Also contributing to kids’ safety are changes to the built environment, the places where we live in cities and towns such as parks, sidewalks, and streets. You can check with the school district for your neighborhood’s schools to find out what the recommended safe walking routes to school are and try them out. You may notice things that you think should be addressed – is the walking area (pathway, sidewalk, or side of street) clear of obstructions?  Does the route have lighting for those shorter winter days? Are the recommended walking routes fully connected to the school or are there gaps? Are there well-marked, well-lit street crossings? Are people driving attentively and not speeding in the vicinity?

You can also contact the local government for your area (usually the Public Works department) to find out more about what’s being done to improve the traffic safety and walkability of your neighborhood. Thurston County PublicHealth and Public Works departments, along with partners in ThurstonThrives such as Intercity Transit (and its Walk ‘n’ Roll program), Safe Kids Thurston County, Thurston Regional Planning Council and city governments, work together to support Safe Routes to School here in our community.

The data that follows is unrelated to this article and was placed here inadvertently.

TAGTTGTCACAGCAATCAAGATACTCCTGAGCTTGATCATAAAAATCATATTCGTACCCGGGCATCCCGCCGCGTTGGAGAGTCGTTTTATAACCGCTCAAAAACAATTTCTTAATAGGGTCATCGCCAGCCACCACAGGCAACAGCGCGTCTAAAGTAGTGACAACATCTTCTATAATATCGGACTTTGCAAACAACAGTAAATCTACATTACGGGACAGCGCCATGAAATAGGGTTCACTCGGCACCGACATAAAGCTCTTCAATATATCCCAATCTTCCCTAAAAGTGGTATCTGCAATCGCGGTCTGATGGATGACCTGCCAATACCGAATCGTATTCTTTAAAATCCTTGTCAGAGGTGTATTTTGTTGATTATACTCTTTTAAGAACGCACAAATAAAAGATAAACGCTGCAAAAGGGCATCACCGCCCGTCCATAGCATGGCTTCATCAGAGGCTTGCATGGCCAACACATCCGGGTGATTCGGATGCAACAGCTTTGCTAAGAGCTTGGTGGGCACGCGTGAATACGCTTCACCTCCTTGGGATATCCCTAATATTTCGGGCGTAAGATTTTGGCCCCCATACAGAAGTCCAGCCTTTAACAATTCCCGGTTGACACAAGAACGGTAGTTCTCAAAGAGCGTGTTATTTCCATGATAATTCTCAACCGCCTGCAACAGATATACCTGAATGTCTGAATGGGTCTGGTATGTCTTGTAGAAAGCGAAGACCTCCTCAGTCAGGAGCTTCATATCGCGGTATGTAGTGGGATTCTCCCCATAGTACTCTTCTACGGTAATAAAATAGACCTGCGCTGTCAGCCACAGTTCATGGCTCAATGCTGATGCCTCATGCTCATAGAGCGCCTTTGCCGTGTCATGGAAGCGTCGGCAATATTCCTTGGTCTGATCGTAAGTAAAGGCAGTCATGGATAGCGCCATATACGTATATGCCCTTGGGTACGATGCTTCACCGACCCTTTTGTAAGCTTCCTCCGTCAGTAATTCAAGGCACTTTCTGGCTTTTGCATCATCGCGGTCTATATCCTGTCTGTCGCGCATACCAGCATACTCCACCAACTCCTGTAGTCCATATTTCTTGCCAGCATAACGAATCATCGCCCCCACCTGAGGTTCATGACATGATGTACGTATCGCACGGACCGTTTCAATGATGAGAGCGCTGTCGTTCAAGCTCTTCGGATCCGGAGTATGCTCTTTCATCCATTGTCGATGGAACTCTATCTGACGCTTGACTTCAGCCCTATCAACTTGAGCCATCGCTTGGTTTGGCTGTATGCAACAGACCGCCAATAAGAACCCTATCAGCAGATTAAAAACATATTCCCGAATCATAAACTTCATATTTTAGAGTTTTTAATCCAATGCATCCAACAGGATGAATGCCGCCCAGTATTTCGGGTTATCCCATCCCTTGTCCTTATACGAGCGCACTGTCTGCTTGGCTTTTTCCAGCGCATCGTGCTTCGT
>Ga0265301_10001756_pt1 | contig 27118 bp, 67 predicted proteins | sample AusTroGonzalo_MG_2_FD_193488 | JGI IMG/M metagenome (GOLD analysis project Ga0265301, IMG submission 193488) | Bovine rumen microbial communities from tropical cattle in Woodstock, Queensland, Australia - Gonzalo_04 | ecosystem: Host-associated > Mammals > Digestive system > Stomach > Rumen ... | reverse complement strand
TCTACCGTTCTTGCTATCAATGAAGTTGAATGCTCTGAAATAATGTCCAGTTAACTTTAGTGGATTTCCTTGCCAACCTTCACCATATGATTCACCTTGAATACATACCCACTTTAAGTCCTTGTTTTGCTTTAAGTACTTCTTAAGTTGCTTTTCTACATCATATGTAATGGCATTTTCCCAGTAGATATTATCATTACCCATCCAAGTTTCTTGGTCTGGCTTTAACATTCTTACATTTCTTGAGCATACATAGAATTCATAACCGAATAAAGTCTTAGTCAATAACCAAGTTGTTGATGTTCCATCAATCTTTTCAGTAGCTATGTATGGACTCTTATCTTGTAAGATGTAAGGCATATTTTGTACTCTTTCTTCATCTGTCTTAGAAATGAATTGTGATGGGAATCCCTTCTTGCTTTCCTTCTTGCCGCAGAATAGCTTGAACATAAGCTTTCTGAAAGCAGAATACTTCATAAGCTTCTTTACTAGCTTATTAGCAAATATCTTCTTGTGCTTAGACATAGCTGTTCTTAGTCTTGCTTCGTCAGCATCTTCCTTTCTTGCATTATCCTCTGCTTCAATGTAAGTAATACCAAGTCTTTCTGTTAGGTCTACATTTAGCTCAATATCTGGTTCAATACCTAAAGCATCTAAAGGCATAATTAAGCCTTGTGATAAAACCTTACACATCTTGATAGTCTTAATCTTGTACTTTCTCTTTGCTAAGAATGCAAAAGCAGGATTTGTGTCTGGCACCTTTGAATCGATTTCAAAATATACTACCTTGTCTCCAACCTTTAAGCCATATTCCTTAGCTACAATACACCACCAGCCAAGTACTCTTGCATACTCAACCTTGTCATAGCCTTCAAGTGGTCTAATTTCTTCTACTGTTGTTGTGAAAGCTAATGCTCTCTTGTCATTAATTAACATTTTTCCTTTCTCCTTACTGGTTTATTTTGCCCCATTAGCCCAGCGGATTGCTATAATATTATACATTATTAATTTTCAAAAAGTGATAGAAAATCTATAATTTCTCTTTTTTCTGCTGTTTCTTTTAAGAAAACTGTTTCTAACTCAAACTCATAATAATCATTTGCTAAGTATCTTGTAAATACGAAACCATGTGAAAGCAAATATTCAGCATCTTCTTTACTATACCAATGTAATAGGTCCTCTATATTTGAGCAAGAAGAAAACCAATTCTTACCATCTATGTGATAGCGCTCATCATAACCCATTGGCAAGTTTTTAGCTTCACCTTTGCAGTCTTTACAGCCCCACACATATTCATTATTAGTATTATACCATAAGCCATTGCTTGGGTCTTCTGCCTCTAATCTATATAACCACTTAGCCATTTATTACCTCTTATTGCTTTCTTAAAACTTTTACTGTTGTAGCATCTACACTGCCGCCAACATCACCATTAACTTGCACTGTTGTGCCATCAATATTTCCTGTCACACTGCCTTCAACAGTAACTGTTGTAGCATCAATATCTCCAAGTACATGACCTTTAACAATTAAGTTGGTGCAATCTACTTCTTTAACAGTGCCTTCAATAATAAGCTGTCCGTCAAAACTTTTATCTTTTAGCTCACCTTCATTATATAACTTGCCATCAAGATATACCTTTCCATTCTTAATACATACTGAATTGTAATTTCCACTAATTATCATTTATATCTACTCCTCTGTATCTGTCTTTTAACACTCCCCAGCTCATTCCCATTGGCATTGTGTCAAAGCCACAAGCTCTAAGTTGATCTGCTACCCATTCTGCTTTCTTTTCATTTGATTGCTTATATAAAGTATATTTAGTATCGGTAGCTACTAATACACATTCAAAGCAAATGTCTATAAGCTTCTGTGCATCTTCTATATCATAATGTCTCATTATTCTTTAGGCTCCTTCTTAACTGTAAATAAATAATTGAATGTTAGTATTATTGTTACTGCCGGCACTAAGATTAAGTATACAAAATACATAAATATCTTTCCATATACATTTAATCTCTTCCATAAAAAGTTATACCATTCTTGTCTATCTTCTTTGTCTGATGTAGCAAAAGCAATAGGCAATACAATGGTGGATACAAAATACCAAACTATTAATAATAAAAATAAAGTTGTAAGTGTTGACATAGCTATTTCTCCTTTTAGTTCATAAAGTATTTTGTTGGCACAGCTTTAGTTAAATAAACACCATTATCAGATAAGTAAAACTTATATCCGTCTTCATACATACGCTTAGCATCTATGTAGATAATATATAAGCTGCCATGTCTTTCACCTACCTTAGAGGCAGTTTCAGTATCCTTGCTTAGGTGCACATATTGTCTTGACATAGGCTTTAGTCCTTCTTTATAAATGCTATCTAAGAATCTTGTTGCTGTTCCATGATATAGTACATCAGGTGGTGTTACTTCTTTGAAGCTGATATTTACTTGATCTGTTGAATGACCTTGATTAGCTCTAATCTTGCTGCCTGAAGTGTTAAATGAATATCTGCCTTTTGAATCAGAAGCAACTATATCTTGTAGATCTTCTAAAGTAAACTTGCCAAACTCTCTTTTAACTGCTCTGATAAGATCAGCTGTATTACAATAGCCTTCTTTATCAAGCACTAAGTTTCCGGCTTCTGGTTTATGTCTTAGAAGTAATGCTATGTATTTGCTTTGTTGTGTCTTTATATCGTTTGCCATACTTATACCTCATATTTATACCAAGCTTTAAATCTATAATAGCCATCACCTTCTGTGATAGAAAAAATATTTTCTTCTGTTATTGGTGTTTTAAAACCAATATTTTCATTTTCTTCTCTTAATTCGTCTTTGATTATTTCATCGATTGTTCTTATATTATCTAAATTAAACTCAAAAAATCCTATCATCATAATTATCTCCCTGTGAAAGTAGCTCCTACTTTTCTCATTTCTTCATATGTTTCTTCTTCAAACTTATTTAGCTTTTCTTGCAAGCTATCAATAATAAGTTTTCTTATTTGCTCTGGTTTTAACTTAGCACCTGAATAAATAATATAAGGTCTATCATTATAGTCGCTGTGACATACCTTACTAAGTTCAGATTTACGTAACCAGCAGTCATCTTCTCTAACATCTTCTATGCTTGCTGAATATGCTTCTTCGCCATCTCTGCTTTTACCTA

Try a walk in your neighborhood – you can not only learn more about your local area, you can help young people get healthy activity and be more ready to learn themselves.

Tuesday, August 16, 2016

Safe Fish Consumption - Caution: Mercury

As the summer fishing season continues, it is important to consider the recommended servings of fish you eat in order to reduce your possible exposure to contaminants found in fish. Fish is very nutritious and an excellent addition to a healthy diet. Keep reading to learn about smart choices to enjoy fish and limit exposure to mercury.

While mercury occurs naturally in the environment, excess mercury enters our environment from pollution. Bacteria in water naturally converts mercury to the methylmercury, which fish end up eating. So when we eat fish, we also often eat methylmercury. Methylmercury can accumulate in the bloodstream and is harmful to consume in large quantities, especially for pregnant women, women who may become pregnant, children, and the elderly or those with other underlying health conditions.